Cross Post: Back channelling in the primary classroom #coetail

via IFTTT

I’ve long been a participant in conference back channels through twitter and taking copious amounts of shared google docs. In fact I often feel bored and disengaged when I’m forced into a ‘sit and get’ situation where I can’t discuss what’s going on virtually But it never really occurred to me that this might be something that I should be using in the classroom until I read @whatedsaid reflection on Back Channelling in the classroom and all of a sudden it made a whole lot of sense.

IMG_7862

Back channeling in class – photo by author

I often use videos as provocations to help in class. I set up the video, the kids watch the video and then they discuss big ideas.

However I don’t want the children to be sitting around for too long listening to me. And whole class discussions often require a significant amount of teacher mediation.

Rather than whole class sharing I tend to use learning buddy talk. However there’s buddy talk doesn’t really solve the ongoing problem, students want to share their thoughts with the class and they want to be heard. Moreover as a teacher I really want to hear those thoughts and participate in discussions.

Enter the back channel.

Basically it’s a chatroom where kids can engage in discussions amongst themselves in and also with me.  I really like using Today’s Meet because comments are limited to 140 characters, there’s no hassle with sign ins and there’s not a lot of text clogging up the page. The kids were able to use the platform easily though some found it difficult to read, write and listen all at the same time.

As a teacher I find the backchannel incredibly useful.

  • It gives talkative kids an outlet to share.
  • Less confident kids, can still be heard and enjoy sharing their thoughts more ‘virtually’ than in the real life.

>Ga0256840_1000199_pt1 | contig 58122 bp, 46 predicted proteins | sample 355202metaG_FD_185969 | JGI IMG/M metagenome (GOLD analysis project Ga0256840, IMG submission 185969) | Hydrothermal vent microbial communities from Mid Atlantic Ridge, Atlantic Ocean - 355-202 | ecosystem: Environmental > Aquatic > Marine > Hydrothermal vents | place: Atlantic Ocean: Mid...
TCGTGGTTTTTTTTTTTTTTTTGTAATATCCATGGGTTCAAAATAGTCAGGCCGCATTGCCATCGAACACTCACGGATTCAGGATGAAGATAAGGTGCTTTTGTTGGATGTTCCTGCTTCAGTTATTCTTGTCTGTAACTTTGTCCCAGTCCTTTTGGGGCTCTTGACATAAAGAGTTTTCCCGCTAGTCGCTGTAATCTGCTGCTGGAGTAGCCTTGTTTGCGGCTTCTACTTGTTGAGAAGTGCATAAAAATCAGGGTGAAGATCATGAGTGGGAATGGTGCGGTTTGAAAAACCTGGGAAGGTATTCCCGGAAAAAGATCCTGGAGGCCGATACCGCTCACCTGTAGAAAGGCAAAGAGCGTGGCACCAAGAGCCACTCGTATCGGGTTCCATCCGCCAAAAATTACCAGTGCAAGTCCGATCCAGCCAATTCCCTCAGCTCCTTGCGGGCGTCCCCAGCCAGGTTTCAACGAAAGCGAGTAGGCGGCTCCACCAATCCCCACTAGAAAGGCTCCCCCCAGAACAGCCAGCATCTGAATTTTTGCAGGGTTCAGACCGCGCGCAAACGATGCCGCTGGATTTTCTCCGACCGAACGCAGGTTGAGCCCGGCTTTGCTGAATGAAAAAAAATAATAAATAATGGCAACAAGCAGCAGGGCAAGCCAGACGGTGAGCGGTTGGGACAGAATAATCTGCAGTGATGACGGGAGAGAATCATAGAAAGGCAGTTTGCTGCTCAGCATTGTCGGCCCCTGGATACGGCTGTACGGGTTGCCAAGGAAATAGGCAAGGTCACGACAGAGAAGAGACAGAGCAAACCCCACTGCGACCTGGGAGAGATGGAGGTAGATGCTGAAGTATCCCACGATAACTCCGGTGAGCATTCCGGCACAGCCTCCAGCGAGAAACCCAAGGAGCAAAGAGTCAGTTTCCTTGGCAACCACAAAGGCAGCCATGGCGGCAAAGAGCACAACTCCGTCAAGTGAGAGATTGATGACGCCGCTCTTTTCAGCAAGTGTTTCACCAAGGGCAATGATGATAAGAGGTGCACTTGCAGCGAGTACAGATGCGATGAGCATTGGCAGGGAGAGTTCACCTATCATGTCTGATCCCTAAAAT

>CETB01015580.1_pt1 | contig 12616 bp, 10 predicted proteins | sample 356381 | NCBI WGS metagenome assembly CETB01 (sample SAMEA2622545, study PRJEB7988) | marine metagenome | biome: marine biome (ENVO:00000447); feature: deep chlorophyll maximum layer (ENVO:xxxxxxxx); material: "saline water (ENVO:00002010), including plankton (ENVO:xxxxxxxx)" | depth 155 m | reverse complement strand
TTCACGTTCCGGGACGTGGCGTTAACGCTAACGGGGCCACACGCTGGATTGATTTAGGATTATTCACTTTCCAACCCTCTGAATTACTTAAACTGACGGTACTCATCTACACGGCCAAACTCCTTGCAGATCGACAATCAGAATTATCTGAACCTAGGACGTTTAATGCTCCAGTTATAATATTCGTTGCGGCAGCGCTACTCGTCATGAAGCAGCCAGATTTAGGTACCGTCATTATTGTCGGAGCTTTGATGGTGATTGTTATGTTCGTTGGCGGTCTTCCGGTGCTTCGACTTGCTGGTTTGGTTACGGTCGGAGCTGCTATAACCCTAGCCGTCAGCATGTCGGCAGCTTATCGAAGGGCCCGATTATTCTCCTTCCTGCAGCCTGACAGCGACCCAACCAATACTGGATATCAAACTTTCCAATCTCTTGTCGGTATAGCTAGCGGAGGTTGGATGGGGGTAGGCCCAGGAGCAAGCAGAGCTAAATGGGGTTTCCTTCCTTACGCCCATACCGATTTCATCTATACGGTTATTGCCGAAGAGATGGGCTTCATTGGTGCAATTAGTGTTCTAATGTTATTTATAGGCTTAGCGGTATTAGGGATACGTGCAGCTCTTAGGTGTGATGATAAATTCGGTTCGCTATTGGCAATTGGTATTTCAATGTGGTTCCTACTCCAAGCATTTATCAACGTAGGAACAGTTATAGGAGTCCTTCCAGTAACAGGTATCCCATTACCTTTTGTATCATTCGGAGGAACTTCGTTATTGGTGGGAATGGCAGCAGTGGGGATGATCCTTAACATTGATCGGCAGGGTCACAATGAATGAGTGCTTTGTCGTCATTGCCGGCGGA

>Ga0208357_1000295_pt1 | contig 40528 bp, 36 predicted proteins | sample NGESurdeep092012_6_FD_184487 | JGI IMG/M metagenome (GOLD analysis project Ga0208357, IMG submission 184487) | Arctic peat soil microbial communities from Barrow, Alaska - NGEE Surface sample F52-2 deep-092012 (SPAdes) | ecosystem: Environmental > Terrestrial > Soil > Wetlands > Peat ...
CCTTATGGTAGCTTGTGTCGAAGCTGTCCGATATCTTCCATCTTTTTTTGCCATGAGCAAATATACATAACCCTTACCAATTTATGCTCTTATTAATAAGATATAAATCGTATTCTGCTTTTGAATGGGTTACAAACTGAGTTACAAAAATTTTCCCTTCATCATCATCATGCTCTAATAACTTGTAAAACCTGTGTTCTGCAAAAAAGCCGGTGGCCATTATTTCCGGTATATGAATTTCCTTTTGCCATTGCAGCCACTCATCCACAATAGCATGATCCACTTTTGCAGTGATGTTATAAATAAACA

• ESOL learners who might not may not be as strong with speaking as they are writing can contribute to the class conversation.

But most importantly the discussions the kids are having ensure a rich source of data for me to be more responsive to the learning needs of the children in my class. A quick ‘?????’ comment in response to the provocation in the back channel showed me that one learner was having trouble. I stopped the video, rewound and reexplained while the kids were doing the same in today’s meet. The class is really positive about the experience

“The back channel helps me in my learning cause you can see and answer people so you learn from them. We can make it better by asking lots of questions and answer each other.”

“We can communicate without speaking over each other. It helps with our learning because we can see what others are thinking and share our ideas and bubbles.We could make it a bit more organised though.”

I love how after two quick sessions the kids are already thinking about how to maker their experience of a new classroom tool better.

A couple of takeaways.

  • What’s obvious to you is amazing to someone else. Educators have a moral imperative to share.
  • I learned about this idea in a blogpost. Through Edna documenting learning at her school, she is helping grow learning at a school thousands of kilometers away.
  • PD is borderless.  Edna’s school hosted the amazing @langwitches for some in-school professional learning. Because Edna’s school has their own prolific Professional learning back channel I stumbled upon this idea riding a bus to school.
  • Teaching observations are no longer oneway. I had a teaching observation when my class was using the back channel. I simply handed my principal a laptop and he joined the conversation with the kids and myself as well.
  • I’m now sharing my experience of trying it out a new tool for others to learn from my experiences.

from Teaching the Teacher http://ift.tt/1yrkl5F

Advertisements

4 thoughts on “Cross Post: Back channelling in the primary classroom #coetail

  1. Pingback: Provocation – Setting the scene for Inquiry | Teaching the Teacher

  2. Pingback: 6 ways to make ‘no hands up’ work | Teaching the Teacher

  3. Pingback: That time I forgot my lesson observation… | Teaching the Teacher

Leave a Reply

Fill in your details below or click an icon to log in:

WordPress.com Logo

You are commenting using your WordPress.com account. Log Out / Change )

Twitter picture

You are commenting using your Twitter account. Log Out / Change )

Facebook photo

You are commenting using your Facebook account. Log Out / Change )

Google+ photo

You are commenting using your Google+ account. Log Out / Change )

Connecting to %s